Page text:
Monday, January 5, 2015

Shama Foundation Stock

This is Michael Leong's 7th months old shama, Golden Hawk. It is the youngest son of Alpha and Killer from last year's breeding season and it has only just completed its molt. Michael transferred him from aviary to cage over the weekend.

Golden Hawk is highly inbred, tracing his lineage back 14 years to my foundation male sire, Godfather.

It can be seen from the video that he is in excellent condition and exemplifies what can be achieved with good genes and proper care and nutrition during the molt.

BTW, I have been asked why I named one of Falcon's sons, "King David". No, he was not named after me.  He derives his name from a very famous racing pigeon named "King David", which was bred by the great American racing pigeon fancier, David Clausing.

Clausing's King David was not only a great winner in races but he was also a great sire. Below is a blurb from an auction of one of his sons.  It will be noted that the selling point of the young cock is that it ".. represents a concentration of genes for Clausing's older Houben, King David." It is necessary that the birds be inbred so that there will be a "concentration of genes" as this will increase the likelihood of the desirable characteristics being passed on to the offspring

 Auction Detail 
AU2012 FVC 4549 BBC 
Item #: 119112
DescriptionCock Inbred to the Famous and Expensive Houben, 'KING DAVID'. AU2012 FVC 4549 BBC represents a concentration of genes for Clausing's older Houben, KING DAVID. This pigeon was sold for many thousands of dollars by Clausing when KING DAVID was already 10 years old. KING DAVID was the sire to Hall of Fame pigeons "Anna Marie" and "Early Retirement". He also bred David his first Million Dollar ACE Bird. In fact, KING DAVID was sire to "ACE Birds on 3 Continents." This was the original bloodline that brought worldwide attention to David Clausing. KING DAVID was the son of ZIKO and obviously the best son when David still owned him. This bloodline has been responsible for breeding us winners from 100 to 604 miles in 2000 bird competition.

The story of David Clausing and his racing pigeons can be read at:

It is an established fact that to consistently breed wonderful birds, there must be inbreeding and line-breeding carried out knowledgeably and systematically.  Birds with the desired characteristics must be selected as initial stock for breeding and mated to give them the chance to prove their worth as breeders. When breeding with pairs that are not closely related, most of the matings will tend to produce only "ordinary" progeny, unless of course the male or the female is prepotent.  There may be a mating that that results in highly desirable progeny.  If so, it will suggest that the male and/or female of the pair has promise as breeders and they should be repeatedly tested to establish their prepotency. If the progeny of a bird is also able to produce wonderful birds, it has established that it deserves to be foundation stock. This is what I have tried to achieve with my bloodline. 

I have come across a breeder who has little knowledge and experience of breeding quality birds who boasts that he does not line-breed and that his birds are out-crosses.  The short answer is that there can only be out-crossing when the birds have been line-bred over many generations.  Constant 'out-crossing' is not out-crossing in the accepted sense of the word.  It is merely indiscriminate breeding to breed as many as possible so as to sell as many as possible.  This is what occurs in "puppy farms".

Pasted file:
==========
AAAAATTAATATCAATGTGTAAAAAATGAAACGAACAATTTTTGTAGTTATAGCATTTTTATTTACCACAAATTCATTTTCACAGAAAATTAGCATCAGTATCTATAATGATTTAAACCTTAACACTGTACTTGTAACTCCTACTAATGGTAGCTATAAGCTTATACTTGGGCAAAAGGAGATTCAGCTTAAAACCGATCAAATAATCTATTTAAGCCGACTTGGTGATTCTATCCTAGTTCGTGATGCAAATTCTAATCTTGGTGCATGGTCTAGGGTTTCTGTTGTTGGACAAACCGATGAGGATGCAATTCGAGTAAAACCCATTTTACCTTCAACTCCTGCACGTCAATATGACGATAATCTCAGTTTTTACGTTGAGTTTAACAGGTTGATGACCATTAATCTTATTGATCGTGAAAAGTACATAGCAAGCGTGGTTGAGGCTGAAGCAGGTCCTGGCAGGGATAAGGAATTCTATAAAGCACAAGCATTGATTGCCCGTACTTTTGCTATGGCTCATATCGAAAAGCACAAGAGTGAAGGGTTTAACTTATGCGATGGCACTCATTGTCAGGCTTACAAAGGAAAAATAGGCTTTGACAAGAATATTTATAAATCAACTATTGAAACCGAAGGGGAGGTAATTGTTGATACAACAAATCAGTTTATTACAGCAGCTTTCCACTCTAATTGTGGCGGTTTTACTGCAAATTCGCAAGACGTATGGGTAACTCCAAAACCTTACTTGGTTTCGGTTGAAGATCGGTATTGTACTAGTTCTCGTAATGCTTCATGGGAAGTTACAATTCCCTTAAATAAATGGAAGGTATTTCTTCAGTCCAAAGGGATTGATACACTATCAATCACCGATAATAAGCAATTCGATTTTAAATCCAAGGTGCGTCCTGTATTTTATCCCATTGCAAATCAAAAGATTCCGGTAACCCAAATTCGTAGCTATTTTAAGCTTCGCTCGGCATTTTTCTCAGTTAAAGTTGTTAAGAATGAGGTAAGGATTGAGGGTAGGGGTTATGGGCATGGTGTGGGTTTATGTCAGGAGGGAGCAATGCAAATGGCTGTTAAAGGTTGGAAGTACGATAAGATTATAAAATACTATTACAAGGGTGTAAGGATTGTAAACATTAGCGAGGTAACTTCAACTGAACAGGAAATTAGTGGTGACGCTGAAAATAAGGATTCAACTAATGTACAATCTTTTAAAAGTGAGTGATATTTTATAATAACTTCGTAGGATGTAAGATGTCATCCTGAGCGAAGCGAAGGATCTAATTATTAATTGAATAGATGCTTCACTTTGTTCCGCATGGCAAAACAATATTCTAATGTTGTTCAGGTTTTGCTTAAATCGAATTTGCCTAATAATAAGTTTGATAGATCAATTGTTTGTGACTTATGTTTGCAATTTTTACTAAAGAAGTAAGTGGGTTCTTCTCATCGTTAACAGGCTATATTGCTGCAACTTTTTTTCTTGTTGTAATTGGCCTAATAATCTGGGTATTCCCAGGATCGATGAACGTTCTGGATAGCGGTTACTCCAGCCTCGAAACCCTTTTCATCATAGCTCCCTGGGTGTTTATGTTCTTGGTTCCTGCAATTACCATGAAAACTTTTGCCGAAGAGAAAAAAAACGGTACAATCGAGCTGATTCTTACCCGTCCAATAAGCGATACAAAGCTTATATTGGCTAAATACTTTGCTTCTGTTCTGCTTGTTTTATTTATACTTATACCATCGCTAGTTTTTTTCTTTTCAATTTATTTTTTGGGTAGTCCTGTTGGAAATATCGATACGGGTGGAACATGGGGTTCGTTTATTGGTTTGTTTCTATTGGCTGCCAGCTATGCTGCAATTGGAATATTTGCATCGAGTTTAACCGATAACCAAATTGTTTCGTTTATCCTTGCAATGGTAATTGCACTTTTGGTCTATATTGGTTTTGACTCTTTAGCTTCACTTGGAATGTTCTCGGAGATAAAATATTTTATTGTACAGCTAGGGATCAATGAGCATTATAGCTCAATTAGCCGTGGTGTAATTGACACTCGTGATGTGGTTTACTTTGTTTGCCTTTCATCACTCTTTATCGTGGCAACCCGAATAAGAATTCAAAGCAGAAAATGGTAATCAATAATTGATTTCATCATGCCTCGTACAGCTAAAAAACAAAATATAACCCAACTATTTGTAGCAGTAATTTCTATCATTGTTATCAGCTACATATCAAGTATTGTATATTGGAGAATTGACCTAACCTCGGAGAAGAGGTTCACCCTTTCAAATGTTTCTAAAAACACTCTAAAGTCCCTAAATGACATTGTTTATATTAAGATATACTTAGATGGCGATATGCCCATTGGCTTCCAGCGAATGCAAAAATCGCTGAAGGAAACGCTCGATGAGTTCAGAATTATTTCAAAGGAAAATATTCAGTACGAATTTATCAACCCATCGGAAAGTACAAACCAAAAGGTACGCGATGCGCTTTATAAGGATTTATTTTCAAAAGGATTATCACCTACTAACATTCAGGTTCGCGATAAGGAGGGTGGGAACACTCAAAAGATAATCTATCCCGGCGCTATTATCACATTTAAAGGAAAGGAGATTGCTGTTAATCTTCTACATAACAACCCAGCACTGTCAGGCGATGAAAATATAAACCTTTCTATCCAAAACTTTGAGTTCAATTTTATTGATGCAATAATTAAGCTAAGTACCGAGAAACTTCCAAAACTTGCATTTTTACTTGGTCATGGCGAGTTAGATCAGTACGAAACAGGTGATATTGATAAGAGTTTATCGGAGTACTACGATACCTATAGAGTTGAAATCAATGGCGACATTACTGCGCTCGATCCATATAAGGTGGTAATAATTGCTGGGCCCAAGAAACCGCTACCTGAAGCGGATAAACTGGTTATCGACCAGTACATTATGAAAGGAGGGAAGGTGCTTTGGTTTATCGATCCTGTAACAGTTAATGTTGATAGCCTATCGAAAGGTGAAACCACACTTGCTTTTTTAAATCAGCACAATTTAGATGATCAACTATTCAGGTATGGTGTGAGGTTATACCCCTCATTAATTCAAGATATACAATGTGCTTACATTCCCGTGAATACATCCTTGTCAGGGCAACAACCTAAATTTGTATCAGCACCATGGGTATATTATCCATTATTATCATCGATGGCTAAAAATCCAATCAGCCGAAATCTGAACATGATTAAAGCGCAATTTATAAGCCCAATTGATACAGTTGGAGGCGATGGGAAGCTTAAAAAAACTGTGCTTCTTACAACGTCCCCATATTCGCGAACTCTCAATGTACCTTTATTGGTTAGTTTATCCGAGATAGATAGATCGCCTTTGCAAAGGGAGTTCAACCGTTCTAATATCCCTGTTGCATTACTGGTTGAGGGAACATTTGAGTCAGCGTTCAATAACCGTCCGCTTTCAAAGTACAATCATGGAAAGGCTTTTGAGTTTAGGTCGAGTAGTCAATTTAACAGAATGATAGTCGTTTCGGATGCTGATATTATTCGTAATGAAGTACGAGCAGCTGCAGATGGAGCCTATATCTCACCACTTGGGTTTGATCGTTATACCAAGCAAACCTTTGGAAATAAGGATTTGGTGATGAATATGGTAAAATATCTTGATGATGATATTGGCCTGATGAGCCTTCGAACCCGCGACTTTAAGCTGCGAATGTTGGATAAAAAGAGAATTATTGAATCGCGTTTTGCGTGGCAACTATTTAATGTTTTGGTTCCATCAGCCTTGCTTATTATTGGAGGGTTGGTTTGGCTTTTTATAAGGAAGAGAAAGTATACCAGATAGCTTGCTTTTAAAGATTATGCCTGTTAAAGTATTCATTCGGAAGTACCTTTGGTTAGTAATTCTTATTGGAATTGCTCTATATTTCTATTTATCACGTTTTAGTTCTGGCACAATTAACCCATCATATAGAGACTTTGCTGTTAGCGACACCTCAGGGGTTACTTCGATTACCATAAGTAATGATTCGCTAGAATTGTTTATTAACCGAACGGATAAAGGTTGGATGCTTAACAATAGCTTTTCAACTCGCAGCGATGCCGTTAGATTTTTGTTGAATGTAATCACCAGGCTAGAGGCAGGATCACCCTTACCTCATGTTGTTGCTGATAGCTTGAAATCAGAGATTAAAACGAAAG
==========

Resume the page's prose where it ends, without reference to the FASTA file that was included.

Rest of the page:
Last year, I was fortunate to be able to add Falcon to my very small number of males that have proven that they are able to consistently produce great birds.  Falcon produced 6 males last year and I still have 4 which I intend to retain so that I can test their genetic potential.

Foremost in my stable of breeders is Ballet Dancer.  He is now 13 years old but still producing as well as he did when he was much younger.  Two great birds that he produced last year were Samson and Curve. I also have Pretty Boy and Falcon's father, Skyhawk amongst my top breeders. Pretty Boy produced Mint and others last year while Skyhawk produced a bunch of chicks but these are still too young to accurately assess their potential.

Finally, I have Apache.  He has produced wonderful male shamas such as Cochise, Piston and Funkie.  Apache has not produced anything for the past 3 breeding seasons. For this year, I am taking pains to try to get chicks from him. He has been paired with the most productive female that I have and they have been given the largest and most suitable aviary for breeding. The female has laid 4 eggs and commenced brooding today. I have seen the pair courting and mating so I have every hope that the eggs will be fertile.

Yesterday, I gave in to the temptation to temporarily transfer one of Falcon's sons to a cage to enable me to assess its potential although its tails, which are presently about 11", have not completed their growth.  My helper, who cares for the birds and knows them better than I do, cautioned against putting him in a cage as he might be a bit wild and his tails could be damaged.  I nevertheless lured him into a cage.

I took a quick assessment and immediately returned him to the aviary.  I had previously thought that he would be desirable to have but when I saw his display in the cage, I knew that he had the potential to be outstanding and I was afraid that he might damage his tails by fluttering around in the small cage I had used to trap him. Needless to say, he made my day. There is much to look forward to in my shamas for 2015.

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